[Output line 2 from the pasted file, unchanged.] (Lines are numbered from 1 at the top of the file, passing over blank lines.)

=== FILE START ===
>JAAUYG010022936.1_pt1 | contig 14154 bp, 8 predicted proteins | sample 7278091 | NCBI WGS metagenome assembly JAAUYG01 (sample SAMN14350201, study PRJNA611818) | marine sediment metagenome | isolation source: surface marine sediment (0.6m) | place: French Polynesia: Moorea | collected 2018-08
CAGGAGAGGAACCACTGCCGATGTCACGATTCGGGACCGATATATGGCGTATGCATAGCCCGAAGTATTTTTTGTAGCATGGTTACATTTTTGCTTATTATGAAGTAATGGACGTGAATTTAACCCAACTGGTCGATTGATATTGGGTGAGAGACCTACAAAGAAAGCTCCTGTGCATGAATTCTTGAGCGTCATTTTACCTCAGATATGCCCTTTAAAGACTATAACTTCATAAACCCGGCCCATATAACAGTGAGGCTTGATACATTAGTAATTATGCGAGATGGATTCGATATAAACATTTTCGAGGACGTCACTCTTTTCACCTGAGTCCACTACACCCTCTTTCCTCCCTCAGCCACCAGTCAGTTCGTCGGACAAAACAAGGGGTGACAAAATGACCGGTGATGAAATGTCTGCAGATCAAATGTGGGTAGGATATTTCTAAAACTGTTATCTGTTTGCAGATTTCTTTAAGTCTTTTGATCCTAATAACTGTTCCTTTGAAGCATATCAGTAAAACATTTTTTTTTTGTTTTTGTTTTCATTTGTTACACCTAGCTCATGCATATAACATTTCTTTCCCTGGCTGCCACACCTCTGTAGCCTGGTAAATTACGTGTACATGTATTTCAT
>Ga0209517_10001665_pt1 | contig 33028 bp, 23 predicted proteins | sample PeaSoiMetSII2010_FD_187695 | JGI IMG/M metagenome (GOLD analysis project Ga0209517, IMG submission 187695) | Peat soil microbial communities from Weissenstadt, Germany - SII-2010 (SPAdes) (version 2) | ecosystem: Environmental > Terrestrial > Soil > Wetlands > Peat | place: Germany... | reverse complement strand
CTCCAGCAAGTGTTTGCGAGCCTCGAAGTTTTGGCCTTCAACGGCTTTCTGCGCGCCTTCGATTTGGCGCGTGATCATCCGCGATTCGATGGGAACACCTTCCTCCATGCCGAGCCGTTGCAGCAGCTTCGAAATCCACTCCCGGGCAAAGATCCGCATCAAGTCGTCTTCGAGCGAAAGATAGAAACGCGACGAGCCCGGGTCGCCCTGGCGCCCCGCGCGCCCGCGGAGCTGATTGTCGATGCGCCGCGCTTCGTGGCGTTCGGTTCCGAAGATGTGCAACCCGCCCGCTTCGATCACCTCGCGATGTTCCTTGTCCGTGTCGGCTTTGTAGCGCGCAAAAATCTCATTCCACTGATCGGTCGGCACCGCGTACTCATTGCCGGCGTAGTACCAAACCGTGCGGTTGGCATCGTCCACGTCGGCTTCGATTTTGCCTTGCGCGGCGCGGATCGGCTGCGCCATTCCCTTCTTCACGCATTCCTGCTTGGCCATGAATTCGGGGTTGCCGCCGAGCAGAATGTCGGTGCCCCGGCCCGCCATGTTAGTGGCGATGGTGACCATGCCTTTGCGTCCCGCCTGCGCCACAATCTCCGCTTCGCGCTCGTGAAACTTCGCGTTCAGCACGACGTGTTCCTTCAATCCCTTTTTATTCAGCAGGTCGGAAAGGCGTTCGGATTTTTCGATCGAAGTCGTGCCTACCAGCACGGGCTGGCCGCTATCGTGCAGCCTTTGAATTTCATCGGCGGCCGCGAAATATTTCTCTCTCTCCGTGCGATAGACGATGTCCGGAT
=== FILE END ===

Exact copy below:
CAGGAGAGGAACCACTGCCGATGTCACGATTCGGGACCGATATATGGCGTATGCATAGCCCGAAGTATTTTTTGTAGCATGGTTACATTTTTGCTTATTATGAAGTAATGGACGTGAATTTAACCCAACTGGTCGATTGATATTGGGTGAGAGACCTACAAAGAAAGCTCCTGTGCATGAATTCTTGAGCGTCATTTTACCTCAGATATGCCCTTTAAAGACTATAACTTCATAAACCCGGCCCATATAACAGTGAGGCTTGATACATTAGTAATTATGCGAGATGGATTCGATATAAACATTTTCGAGGACGTCACTCTTTTCACCTGAGTCCACTACACCCTCTTTCCTCCCTCAGCCACCAGTCAGTTCGTCGGACAAAACAAGGGGTGACAAAATGACCGGTGATGAAATGTCTGCAGATCAAATGTGGGTAGGATATTTCTAAAACTGTTATCTGTTTGCAGATTTCTTTAAGTCTTTTGATCCTAATAACTGTTCCTTTGAAGCATATCAGTAAAACATTTTTTTTTTGTTTTTGTTTTCATTTGTTACACCTAGCTCATGCATATAACATTTCTTTCCCTGGCTGCCACACCTCTGTAGCCTGGTAAATTACGTGTACATGTATTTCAT